The Tourist Office sells combination tickets for various attractions. The Pass Liberté will give you access to the most important ones for only €12, or you could buy the Pass Avantage to get full access to all city museums. The reduced fees are valid for students, handicapped persons and teachers.
Apart from the monuments mentioned, a number of smaller Roman remains can be seen in town, including the central obelisk on Place de la République, a few columns on Place du Forum, and parts of the circus next to the archaeological museum.
The French bullfighting tradition was imported from Spain in the 19th century, and therefore the French corrida is exactly the same, involving the death of the bull at the end of the fight. There is also a local variety of bullfighting, known as course camarguaise, that is harmless to the bull, since the bullfighters only have to snatch a rosette from between the bull's horns. The Arles amphitheatre is one the best known places in France to watch bullfighting.
Corridas are only held during the two ferias, at Easter and in September (Feria du Riz). The ferias are big events, that include musical spectacles as well, with the September event attracting up to 500,000 visitors.
The course camarguaise is held on many more occasions from late Spring to early Autumn. In the high season, you can watch it every Wednesday and Friday at 5:30PM (tickets €10). Tickets for the corridas are much more expensive.
This is an international photography festival, held annually from July until September. It offers a large number of expositions on various locations in town. A day ticket is €30.
Les Rues en Musique
In August, during three weeks free street concerts are organized on Wednesday, Friday and Saturday evenings.
There are two weekly markets in Arles. On Wednesday, on the Boulevard Émile-Combes, and on Saturday on the Boulevard des Lices and Boulevard Georges-Clemenceau. The Saturday market is one of the biggest in the Provence, with over 2.5 km of stalls. You will find all kinds of foodstuffs there, as well as clothing and antiques.
There is no real shopping district, most of the shops are found in the area around Place de la République and the Arènes. Apart from the standard touristy stuff, you should watch out for table linen - it may be a bit expensive, but the designs are really beautiful. You will also find various shops selling soaps and perfumes, they make a good souvenir.
This being France, don't expect any large supermarkets in town centre. There is one small Util store close to the Arènes which will do for most daily shopping. There is also a moderately sized Monoprix just north of the old town, close to the railway station.
Arles is home to quite a few local specialties. Saucisson d'Arles is a dry sausage, made from pork, beef and donkey meat. It is mainly eaten as an appetizer with a glass of pastis or wine. Other local food includes fougasse, a salted bread comparable to the Italian focaccia, which may contain additional ingredients such as olives, bacon, anchovy or cheese.
Broufade is a beef stew, traditionally eaten by mariners on board of their ships. Gardianne is a mutton stew prepared with thyme and sage. The meat from the taureau de Camargue (Camargue bull) is served in many restaurants, and has its own Appelation d'Origine Controlée.
Arles has too many restaurants to mention, many of which are concentrated around the Arènes and Place du Forum. Unfortunately, many of these are overpriced, catering mainly for foreign tourists and not offering the best quality. The best is to try to find places that are frequented by French tourists, although these can be expensive as well.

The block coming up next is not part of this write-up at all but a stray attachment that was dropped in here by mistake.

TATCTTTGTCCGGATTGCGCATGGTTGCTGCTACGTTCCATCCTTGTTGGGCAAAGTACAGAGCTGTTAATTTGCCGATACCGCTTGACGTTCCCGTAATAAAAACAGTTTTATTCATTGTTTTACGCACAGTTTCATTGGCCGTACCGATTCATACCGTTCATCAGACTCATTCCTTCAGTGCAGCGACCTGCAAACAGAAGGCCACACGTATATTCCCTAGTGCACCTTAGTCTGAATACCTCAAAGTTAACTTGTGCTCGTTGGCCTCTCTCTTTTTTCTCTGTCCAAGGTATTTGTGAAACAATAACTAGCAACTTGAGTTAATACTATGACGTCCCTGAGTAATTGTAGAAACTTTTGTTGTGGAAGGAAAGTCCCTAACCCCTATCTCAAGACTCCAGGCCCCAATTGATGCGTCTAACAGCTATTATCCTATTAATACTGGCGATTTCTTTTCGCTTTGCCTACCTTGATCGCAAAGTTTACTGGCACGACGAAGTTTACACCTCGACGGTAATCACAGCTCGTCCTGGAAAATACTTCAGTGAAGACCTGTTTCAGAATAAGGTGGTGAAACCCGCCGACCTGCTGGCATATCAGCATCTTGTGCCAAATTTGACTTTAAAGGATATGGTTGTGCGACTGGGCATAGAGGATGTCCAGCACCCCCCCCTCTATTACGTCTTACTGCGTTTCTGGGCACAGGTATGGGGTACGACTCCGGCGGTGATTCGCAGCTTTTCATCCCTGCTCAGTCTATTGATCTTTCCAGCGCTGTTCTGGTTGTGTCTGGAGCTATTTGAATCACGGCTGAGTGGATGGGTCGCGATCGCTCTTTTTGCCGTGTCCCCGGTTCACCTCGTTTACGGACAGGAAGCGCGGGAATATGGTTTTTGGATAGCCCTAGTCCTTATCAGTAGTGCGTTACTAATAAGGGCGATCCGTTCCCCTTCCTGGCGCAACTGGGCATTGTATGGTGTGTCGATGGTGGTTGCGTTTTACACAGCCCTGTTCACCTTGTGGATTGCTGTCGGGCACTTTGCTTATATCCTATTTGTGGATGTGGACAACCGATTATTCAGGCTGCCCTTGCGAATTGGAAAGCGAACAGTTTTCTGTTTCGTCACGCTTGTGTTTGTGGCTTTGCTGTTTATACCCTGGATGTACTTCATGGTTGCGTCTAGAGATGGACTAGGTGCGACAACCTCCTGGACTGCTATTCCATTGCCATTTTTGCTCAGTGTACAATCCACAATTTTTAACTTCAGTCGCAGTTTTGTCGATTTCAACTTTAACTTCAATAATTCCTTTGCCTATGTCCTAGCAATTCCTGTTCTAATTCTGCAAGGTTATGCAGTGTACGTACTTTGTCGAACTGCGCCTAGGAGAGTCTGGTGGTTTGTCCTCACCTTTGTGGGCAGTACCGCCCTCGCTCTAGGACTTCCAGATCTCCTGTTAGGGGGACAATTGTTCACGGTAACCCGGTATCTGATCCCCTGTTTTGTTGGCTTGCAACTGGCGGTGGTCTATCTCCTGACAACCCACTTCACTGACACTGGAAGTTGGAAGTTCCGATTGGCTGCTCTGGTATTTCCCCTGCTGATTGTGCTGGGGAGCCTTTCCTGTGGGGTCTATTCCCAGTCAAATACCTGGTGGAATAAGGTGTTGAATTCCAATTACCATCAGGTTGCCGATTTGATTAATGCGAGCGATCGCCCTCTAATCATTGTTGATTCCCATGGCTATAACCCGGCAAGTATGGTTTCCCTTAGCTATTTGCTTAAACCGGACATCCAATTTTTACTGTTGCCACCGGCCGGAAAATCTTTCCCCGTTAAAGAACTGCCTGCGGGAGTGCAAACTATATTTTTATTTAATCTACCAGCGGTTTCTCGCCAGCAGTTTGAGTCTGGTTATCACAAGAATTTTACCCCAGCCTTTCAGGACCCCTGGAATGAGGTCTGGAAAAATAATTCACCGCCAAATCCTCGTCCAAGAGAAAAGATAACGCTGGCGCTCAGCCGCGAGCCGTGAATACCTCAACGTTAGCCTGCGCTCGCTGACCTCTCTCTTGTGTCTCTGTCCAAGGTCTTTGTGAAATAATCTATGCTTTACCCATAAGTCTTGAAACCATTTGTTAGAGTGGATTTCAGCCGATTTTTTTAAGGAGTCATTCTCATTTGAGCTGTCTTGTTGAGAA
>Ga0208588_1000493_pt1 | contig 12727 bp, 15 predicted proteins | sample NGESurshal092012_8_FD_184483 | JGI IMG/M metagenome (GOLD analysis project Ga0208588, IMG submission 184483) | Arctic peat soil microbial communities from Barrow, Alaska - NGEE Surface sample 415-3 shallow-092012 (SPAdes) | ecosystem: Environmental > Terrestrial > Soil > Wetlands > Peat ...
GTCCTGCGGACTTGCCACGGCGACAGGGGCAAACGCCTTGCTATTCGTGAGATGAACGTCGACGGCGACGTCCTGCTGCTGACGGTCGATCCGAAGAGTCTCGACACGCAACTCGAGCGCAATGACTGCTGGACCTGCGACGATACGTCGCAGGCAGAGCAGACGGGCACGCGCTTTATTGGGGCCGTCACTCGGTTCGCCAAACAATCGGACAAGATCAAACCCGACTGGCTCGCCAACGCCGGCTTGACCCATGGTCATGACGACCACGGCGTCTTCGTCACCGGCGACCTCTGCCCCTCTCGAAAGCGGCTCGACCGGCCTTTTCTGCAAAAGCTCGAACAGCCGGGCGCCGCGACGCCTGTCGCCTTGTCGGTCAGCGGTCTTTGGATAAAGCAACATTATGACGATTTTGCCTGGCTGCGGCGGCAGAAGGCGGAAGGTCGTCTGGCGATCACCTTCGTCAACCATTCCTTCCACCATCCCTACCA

Arles is just outside the major wine producing regions of Languedoc and Côtes-du-Rhône, which means that there is not much local produce that you can try. One exception is the Mas du Rey winery, just outside town, which produces decent and relatively cheap red, rosé and white wines that you can get in the supermarkets as well. There are also some wineries in the Alpilles area. For the rest, the best choice is to go for the Costières de Nîmes wines, that are not as expensive as the Côtes-du-Rhône wines.
Arles being located in the Provence, pastis is the thing to try as well. The most famous brand, Ricard, is from Marseille, but there are some local varieties made in the Camargue as well.
Most of the nightlife is happening around Place du Forum, but there are also a number of places on Place Voltaire and Boulevard des Lices that are a little less touristy. In France, food and drink usually go together, but if it says brasserie on the outside, it's fine to just order drinks.
Arles has a large number of hotels and other accomodation. Prices are usually reasonable when compared to Avignon. Apparently, it is also allowed to sleep in the streets for those wanting to stay within budget. A favourite spot is supposed to be the sidewalk of Place de la Libération.
There is plenty of camping accomodation to be found around Arles.
After the terrorist attacks of 2015 and 2016, military presence is visible in all major tourist attractions in France, and it is common to check bags before entering museums and other attractions which might cause some delays in entering. Please remain respectful to the security personnel, they are only doing their job.
Unlike larger French towns, Arles does not have large numbers of beggars and pickpockets that can make a nuisance of travelling. Still, you are advised to look after your belongings in crowded areas.
Arles is very centrally located between the Provence and Languedoc. A number of tourist destination can be reached from Arles within one hour or less.